Oracle Cloud Infrastructure Documentation

Advanced Scenario: Transit Routing

This topic explains an advanced networking scenario called transit routing. This scenario enables communication between an on-premises network and multiple virtual cloud networks (VCNs) over a single Oracle Cloud Infrastructure FastConnect or IPSec VPN.

Warning

Avoid entering confidential information when assigning descriptions, tags, or friendly names to your cloud resources through the Oracle Cloud Infrastructure Console, API, or CLI.

Highlights

  • You can use a single FastConnect or IPSec VPN to connect your on-premises network with multiple VCNs in the same region, in a hub-and-spoke layout.
  • The VCNs must be in the same region but can be in different tenancies. For accurate routing, the CIDR blocks of the various subnets of interest in the on-premises network and VCNs must not overlap.
  • The hub VCN uses a dynamic routing gateway (DRG) to communicate with the on-premises network. The hub VCN peers with each spoke VCN. The hub and spoke VCNs use local peering gateways (LPGs) to communicate.
  • To enable the desired traffic from the on-premises network through the hub VCN to a peered spoke VCN, you implement route rules for the hub VCN's DRG attachment and LPG, and for the spoke VCN's subnets.
  • By configuring route tables that reside in the hub VCN, you can control whether a particular subnet in a peered spoke VCN is advertised to the on-premises network, and whether a particular subnet in the on-premises network is advertised to a peered spoke VCN.

Overview of Transit Routing

A basic networking scenario involves connecting your on-premises network to a VCN with either Oracle Cloud Infrastructure FastConnect or an IPSec VPN. These two basic scenarios illustrate that layout: Scenario B: Private Subnet with a VPN and Scenario C: Public and Private Subnets with a VPN.

There's an advanced networking scenario that lets you use your single FastConnect or IPSec VPN to communication with multiple VCNs from your on-premises network. The VCNs must be in the same region but can be in different tenancies.

Here's a basic example of why you might use transit routing: you have a large organization with different departments, each with their own VCN. Your on-premises network needs access to the different VCNs, but you don't want the administration overhead of maintaining a secure connection from each VCN to the on-premises network. Instead you want to use a single FastConnect or IPSec VPN.

The scenario uses a "hub and spoke" layout, as illustrated in the following diagram.

This image shows the basic hub and spoke layout of VCNs connected to your on-premises network.

One of the VCNs acts as the hub (VCN-H) and connects to your on-premises network by way of FastConnect or an IPSec VPN. The other VCNs are locally peered with the hub VCN. The traffic between the on-premises network and the peered VCNs transits through the hub VCN. The VCNs must be in the same region but can be in different tenancies.

Gateways Involved in Transit Routing

The next diagram shows the gateways on the VCNs. The hub VCN has a dynamic routing gateway (DRG), which is the communication path with the on-premises network. For each locally peered spoke VCN, there's a pair of local peering gateways (LPGs) that anchor the peering connection. One LPG is on the hub VCN, and the other is on the spoke VCN.

This image shows the basic hub and spoke layout of VCNs along with the gateways required.

Tip

If you're already familiar with the Networking service and local VCN peering, these are the most important new concepts to understand:

  • For each spoke VCN subnet that needs to communicate with the on-premises network, you must update the subnet's route table with a rule that sets the target (the next hop) as the spoke VCN's LPG for all traffic destined for the on-premises network.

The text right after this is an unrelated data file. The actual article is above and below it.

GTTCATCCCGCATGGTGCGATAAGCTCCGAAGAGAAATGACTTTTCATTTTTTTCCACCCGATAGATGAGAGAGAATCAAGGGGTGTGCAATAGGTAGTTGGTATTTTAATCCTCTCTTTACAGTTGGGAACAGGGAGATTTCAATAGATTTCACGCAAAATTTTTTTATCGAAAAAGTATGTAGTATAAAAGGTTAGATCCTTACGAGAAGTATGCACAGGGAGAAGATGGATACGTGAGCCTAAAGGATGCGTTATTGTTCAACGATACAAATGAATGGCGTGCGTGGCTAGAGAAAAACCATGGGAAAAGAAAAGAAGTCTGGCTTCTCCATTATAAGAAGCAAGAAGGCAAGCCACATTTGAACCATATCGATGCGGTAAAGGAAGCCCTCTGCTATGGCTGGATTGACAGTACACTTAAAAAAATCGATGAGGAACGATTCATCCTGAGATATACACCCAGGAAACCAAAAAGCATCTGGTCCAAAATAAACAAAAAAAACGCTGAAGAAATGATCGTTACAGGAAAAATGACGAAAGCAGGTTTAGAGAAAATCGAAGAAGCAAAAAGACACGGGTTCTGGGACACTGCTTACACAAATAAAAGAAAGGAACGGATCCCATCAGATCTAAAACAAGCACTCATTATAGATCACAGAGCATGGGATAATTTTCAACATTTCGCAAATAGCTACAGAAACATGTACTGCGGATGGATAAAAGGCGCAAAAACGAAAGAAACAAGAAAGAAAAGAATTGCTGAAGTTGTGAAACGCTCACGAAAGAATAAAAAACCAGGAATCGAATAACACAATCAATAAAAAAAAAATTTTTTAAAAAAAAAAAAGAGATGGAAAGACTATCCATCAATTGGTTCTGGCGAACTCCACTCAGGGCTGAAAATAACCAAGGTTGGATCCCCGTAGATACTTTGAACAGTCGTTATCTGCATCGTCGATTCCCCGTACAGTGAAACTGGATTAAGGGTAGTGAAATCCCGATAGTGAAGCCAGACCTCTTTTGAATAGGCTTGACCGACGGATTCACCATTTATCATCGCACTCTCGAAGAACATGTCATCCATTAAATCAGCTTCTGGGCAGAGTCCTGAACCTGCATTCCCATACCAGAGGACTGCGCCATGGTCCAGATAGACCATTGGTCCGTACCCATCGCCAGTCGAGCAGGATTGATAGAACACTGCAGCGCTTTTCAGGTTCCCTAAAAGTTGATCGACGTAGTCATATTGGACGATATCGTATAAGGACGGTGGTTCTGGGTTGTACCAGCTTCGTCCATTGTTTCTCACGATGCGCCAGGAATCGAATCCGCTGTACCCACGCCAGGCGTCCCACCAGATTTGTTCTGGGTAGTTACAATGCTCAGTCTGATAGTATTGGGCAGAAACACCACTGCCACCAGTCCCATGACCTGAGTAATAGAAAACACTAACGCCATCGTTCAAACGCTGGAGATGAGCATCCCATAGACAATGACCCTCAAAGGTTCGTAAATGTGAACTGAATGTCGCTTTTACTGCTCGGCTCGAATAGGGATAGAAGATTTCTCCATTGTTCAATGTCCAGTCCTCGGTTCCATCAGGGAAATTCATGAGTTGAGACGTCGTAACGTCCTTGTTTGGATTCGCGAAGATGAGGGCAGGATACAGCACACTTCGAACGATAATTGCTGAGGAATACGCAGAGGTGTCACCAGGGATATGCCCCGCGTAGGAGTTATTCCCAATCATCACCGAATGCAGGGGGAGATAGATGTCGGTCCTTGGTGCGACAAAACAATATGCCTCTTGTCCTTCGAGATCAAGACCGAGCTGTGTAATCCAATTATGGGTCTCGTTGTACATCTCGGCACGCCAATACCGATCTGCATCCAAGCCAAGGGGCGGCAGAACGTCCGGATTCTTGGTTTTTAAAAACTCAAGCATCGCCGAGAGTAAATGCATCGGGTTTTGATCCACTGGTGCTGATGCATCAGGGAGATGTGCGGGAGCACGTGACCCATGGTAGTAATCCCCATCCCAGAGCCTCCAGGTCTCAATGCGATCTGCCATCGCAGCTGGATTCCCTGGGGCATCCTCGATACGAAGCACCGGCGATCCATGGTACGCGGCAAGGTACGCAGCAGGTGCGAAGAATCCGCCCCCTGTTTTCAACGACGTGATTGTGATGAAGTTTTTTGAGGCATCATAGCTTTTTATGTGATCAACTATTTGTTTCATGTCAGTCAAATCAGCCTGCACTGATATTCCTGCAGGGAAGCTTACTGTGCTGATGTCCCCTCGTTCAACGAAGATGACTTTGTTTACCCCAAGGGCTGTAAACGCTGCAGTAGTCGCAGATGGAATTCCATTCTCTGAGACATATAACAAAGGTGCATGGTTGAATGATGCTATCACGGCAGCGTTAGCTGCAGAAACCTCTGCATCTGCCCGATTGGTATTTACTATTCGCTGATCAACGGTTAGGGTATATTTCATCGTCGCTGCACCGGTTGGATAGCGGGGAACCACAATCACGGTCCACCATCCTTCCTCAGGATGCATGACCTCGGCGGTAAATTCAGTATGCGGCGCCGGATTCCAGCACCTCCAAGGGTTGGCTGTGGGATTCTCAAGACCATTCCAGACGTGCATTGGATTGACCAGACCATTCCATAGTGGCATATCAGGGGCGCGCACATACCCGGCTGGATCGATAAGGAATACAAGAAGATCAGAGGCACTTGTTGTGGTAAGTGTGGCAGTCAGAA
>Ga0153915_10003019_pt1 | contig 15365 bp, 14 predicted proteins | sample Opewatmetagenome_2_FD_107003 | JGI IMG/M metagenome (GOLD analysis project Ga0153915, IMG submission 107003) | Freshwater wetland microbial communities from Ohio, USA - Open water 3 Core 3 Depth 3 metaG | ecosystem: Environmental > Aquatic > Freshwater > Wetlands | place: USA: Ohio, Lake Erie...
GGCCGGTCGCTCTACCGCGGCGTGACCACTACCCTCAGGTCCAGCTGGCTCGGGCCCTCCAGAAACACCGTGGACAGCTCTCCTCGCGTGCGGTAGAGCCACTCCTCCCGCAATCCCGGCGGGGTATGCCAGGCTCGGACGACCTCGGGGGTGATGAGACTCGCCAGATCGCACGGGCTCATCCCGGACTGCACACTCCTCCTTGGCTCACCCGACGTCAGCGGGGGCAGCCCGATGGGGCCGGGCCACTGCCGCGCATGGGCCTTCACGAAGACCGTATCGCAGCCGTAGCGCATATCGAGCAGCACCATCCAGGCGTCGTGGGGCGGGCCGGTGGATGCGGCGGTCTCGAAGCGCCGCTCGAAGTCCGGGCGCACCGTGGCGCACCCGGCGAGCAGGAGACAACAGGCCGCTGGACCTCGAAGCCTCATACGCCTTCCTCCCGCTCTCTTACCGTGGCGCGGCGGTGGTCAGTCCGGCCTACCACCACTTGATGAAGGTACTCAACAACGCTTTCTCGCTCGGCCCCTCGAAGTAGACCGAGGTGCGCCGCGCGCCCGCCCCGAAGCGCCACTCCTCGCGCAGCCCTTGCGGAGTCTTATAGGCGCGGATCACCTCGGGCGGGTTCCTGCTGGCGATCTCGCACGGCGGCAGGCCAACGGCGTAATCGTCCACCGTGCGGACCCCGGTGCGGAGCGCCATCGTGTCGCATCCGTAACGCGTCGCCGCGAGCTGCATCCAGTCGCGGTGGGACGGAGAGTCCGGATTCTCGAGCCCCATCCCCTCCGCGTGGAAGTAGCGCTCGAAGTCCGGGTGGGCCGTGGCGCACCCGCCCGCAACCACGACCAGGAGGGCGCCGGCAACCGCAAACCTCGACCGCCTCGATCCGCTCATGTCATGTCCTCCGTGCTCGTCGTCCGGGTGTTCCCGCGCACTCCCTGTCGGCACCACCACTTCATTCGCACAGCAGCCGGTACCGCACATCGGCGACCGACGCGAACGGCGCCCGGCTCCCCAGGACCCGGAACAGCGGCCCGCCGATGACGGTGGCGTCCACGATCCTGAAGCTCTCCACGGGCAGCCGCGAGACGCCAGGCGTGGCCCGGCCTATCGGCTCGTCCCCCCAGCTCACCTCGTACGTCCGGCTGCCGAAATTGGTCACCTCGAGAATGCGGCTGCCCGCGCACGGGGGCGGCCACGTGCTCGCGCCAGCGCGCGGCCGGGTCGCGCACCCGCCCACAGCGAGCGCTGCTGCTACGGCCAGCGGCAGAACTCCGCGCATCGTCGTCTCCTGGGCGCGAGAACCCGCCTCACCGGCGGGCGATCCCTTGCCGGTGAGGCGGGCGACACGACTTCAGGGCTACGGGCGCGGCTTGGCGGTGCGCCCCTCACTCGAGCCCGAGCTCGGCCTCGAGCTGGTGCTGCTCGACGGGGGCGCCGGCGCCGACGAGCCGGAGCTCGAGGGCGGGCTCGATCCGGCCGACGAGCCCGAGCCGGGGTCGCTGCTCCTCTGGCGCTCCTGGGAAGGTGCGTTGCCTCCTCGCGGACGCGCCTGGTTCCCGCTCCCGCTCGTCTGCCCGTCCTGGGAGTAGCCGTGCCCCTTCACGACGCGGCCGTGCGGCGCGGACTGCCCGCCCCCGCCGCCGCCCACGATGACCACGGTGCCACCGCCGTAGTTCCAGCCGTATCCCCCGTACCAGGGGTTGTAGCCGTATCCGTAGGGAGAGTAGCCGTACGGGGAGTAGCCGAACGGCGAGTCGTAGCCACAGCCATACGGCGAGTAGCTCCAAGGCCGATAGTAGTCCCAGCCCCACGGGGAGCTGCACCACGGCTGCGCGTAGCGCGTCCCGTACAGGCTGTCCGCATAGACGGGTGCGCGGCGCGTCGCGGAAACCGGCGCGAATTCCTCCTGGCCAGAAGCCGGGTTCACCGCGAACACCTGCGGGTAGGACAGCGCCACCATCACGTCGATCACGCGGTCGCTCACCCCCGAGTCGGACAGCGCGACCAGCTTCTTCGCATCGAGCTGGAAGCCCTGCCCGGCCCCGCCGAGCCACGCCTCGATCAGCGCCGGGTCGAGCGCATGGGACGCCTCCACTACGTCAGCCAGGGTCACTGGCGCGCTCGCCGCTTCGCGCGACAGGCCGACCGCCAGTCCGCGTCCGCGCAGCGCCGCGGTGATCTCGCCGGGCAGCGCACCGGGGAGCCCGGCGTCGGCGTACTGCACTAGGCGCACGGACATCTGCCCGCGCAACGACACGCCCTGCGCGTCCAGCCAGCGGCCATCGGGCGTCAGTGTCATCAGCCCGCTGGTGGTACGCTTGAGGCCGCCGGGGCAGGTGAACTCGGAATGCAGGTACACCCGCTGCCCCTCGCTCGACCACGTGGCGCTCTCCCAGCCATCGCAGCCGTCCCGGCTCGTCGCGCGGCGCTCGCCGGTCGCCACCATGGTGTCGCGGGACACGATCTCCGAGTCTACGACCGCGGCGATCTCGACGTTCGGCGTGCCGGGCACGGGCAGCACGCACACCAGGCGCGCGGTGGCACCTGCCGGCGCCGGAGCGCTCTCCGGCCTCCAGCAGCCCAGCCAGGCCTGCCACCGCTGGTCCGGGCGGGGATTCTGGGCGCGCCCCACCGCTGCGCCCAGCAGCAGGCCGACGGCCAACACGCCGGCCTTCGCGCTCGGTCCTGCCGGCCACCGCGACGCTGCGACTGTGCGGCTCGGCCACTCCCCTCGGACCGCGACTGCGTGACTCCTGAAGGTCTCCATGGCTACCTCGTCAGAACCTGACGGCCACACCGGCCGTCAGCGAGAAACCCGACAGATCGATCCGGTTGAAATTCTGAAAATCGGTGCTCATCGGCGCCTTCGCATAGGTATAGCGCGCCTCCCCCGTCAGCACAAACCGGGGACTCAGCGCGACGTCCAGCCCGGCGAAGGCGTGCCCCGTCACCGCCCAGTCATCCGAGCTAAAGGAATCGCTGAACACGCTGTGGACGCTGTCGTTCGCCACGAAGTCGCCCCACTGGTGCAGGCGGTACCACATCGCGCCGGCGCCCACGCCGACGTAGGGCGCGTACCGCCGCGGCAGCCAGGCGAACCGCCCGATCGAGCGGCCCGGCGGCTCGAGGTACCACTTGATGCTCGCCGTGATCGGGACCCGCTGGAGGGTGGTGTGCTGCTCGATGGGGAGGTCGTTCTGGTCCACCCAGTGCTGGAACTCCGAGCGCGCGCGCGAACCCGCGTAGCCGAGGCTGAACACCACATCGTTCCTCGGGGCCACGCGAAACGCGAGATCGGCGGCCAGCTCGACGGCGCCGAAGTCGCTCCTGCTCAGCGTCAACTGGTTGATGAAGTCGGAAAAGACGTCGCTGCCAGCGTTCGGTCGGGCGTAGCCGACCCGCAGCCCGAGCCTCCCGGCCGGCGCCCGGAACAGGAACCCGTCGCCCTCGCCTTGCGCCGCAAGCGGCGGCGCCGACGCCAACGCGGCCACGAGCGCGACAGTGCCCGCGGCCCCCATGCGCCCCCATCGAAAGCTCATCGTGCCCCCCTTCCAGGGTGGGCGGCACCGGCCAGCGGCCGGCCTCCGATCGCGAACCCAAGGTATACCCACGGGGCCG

• You must add a route table to the hub VCN, associate it with the DRG attachment, and add a route rule that sets the target (the next hop) as the hub VCN's LPG (for that spoke) for all traffic destined for that spoke VCN (or a specific subnet in that VCN).
  • You must add another route table to the hub VCN, associate it with the hub VCN's LPG (for that spoke), and add a route rule that sets the target (the next hop) as the DRG for all traffic destined for the on-premises network (or a specific subnet in that network).

See the instructions in Task 5: Add a route rule to the spoke VCN's subnet and Task 6: Set up ingress routing between the DRG and LPG on the hub VCN.

Example: Components and Routing for a Hub and Single Spoke

This example includes a hub VCN and only a single spoke VCN for simplicity. Each VCN also has a single subnet for simplicity. Notice that to make transit routing work, you do not have to create a subnet in the hub VCN. However, you can if you like. The subnet can contain cloud resources that your on-premises network or the spoke VCN need to use.

The following diagram shows the basic layout for this example.

Note

In a hub-and-spoke model, the hub VCN can have multiple spokes and therefore multiple LPGs (one per spoke). This topic uses the phrase the hub VCN's LPG, which could therefore be ambiguous. When the phrase is used here, it means the hub LPG for the particular spoke of interest. In the following diagram, it's LPG-H-1. Additional spokes would involve creation of an LPG-H-2, LPG-H-3, and so on.

This image shows the route tables and rules required when setting up the scenario.

The diagram also shows the required Networking service route tables and route rules for transit routing through the hub VCN. The diagram has four route tables, each associated with a different resource:

  • DRG attachment:

    • The route table belongs to the hub VCN and is associated with the DRG attachment. Why the attachment and not the DRG itself? Because the DRG is a standalone resource that you can attach to any VCN in the same region and tenancy as the DRG. The attachment itself identifies which VCN.
    • The route table routes the inbound traffic that is from the on-premises network and destined for the spoke VCN (VCN-1). The rule sends that traffic to LPG-H-1.
  • LPG-H-1:

    • This route table belongs to the hub VCN and is associated with LPG-H-1.
    • The route table routes inbound traffic that is from VCN-1 and destined for the on-premises network. The rule sends that traffic to the DRG.
  • Subnet-H

    • This route table belongs to the hub VCN and is associated with subnet-H.
    • It includes rules to enable traffic with the on-premises network and with subnet-1.
  • Subnet-1

    • This route table belongs to the spoke VCN and is associated with subnet-1.
    • It includes rules to enable traffic with subnet-H and the on-premises network.

Here are some additional important details to note:

  • A route table that is associated with a DRG attachment can have only rules that target an LPG. Conversely, a route table that is associated with an LPG can have only rules that target a DRG. These rules route the traffic through the hub VCN and to the spoke VCN or on-premises network.